Maker Haley Moore uses new technologies to develop story artifacts that you can touch and wear. Her crowd funded project ‘Laser Lace Letters’ turns us into steampunk detectives…
When we talk about the role and value of tangibility in literature, it’s usually about the value of the physical book: the weight of it in your hands, the motion of turning the pages, the beauty of the art and the typesetting, the feel of the paper, the power it holds over you as you sink into it, freed from distraction. But tangibility, coupled with the flexilibity of modern printing, also opens us up to tell stories in ways that are unique and set apart from the digital world.
Laser Lace Letters, currently wrapping up on Kickstarter, is hardly a book at all. It’s a collection – of personal letters and manifestos, newspaper clippings and old advertisements, deeds and wills, love letters and suicide notes. It’s a book unbound, pulped, and reincarnated into a hundred little bits of a bigger story.
Laser Lace Letters is completely crowdfunded (now at $11,000 with just a couple of days left) and designed, initially, for a small audience of about 200 people. The showcase piece in each of its seven collections of letters is a handmade artifact, a unique cameo pin made from laser cut parts that shows a person transformed. The entire endeavor is artisanal by nature.
The idea to tell a story about these strange figures came while I was making the first prototypes of the cameos in December of last year. Ever since I joined my hackerspace in 2010, I’ve been entranced with our laser CNC laser cutter, my favorite tool. It cuts things using light, without touching them, perfectly cleanly, and when they’ve been cut out they fall down into the laser bed, separate from the sheet they were once a part of. I’ve also seen the ways it can fail, and how it can be dangerous.
At the same time, I was getting involved in Clockwork Watch, a steampunk open storyworld that involves comics, film, promenade theater and online interaction, and invites participants to create a persona and write their own stories that mingle with the main narrative threads of the world and become part of a Creative Commons licensed story base that anyone else can build on.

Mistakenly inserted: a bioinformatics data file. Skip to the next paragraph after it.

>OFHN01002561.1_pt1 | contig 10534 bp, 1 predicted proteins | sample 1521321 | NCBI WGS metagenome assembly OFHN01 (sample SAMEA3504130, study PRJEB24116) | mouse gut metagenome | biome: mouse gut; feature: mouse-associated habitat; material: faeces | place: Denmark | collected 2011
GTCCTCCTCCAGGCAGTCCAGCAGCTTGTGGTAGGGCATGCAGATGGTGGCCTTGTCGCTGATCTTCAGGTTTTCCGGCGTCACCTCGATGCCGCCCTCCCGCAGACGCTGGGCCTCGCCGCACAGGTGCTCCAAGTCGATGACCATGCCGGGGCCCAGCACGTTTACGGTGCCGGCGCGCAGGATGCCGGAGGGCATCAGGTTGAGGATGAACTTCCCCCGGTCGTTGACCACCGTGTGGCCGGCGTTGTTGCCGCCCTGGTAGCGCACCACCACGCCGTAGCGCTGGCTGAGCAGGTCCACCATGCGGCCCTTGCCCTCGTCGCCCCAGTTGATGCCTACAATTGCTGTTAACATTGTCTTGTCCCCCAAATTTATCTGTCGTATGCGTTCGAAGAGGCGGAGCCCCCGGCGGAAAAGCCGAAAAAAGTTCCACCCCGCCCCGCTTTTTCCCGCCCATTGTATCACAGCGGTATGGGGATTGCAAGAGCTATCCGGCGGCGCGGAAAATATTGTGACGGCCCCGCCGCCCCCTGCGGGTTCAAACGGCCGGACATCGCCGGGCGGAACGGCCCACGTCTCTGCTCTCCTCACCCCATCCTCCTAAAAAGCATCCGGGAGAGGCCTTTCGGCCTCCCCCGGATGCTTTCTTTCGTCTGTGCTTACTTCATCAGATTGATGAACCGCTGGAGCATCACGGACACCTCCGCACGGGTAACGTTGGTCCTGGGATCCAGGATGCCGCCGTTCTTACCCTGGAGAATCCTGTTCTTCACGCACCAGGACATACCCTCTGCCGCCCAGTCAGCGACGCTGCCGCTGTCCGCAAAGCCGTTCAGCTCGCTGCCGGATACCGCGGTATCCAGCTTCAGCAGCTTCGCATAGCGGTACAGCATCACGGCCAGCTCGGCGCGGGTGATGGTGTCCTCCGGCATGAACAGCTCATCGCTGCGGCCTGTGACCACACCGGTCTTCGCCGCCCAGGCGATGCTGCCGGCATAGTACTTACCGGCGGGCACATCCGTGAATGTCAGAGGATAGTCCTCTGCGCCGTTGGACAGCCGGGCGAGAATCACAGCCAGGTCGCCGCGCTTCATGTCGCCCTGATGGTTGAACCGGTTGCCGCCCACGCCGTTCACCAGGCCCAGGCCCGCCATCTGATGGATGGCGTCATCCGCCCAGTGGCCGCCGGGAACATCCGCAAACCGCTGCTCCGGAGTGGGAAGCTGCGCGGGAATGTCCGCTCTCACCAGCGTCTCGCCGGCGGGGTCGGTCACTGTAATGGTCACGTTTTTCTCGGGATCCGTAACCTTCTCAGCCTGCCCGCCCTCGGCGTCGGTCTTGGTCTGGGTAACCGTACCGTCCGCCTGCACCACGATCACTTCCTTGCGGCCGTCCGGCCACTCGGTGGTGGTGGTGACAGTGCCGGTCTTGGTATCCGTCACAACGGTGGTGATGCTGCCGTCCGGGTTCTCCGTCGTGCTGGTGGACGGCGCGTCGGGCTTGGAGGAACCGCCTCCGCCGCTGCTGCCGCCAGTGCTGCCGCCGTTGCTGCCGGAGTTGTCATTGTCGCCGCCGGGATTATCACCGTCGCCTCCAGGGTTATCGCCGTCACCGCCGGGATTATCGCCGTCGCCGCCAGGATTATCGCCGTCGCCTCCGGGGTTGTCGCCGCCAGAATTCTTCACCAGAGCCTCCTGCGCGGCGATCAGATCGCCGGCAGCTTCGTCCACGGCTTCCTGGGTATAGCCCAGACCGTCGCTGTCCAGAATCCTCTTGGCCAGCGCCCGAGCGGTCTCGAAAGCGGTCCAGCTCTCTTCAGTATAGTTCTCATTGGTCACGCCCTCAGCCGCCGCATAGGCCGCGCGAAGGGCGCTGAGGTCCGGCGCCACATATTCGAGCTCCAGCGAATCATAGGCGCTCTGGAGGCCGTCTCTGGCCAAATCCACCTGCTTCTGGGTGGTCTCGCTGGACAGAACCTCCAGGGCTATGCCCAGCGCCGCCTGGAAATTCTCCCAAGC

I knew I wanted to create something as a participant of Clockwork Watch, and began to imagine our laser cutter in the hands of a mad scientist – would he be content with cutting bits of felt, wood and plastic? It’s far more likely he would dream up something even more miraculous, and more frightening.
I never had any doubt about how I wanted to deliver the story. I’m an Alternate Reality Game propmaker of seven years and have been waiting for the opportunity to do something like this. In my time I’ve made magical masks, flags, evidence from fictional crime scenes, letters with hidden messages, and too many fake newspaper articles and fictitious corporate logos to count – but one thing I’ve never been able to do is use all of those skills in a single project to tell a particular story.
When we design for digital interactivity, we spend a lot of time emulating the properties of physical objects, whether that’s flipping through the pages of a book or calculating the motion of a ball kicked across a playing field. A book is interactive by its nature, but only on the most basic level: a page turn is roughly equivalent to pressing ‘A’ to continue.
In a fully blown tangible story like this one, the actions you take to read a story can be much more like solving a puzzle, hunting treasure, exploring a strange house, or building a bridge. So, while you’ll never see a QR code or a phone number in Laser Lace Letters, I still love that sense of sinking into a story and being pulled away from all distraction. I’m still bringing my interactive design skills to bear, because you’re going to be taking a more active role in examining this fictional evidence.
Both the main Clockwork Watch branch and Laser Lace Letters take place in a steampunk version of Victorian London, but while Clockwork Watch is an epic story about a family thrust into the intrigues of Britain’s elite and given the chance to help invent the machine that changes the world, Laser Lace Letters is a Victorian noir piece, that digs up the details of Londoners’ daily lives, and lives in the shadows, where their secrets lie.
The two major challenges were finding that small initial audience, and raising the money to produce a first run. Kickstarter seemed like the place to do both of those things, since I could reach out to the communities I knew would immediately understand the concept, and who were hungry for the kind of tangible storytelling I could offer.
As we head into the final few days of the campaign, which ends on November 27, the Kickstarter is looking pretty well off. We stand at 50% with four days remaining. Most campaigns bring in a wave of support near the end, so I’m hoping to fund just in time. The most interesting thing about the Kickstarter so far, is that we’ve given people the option to simply buy a digital copy of the Letters for a much lower price, but so far, they choose the tangible version far more often.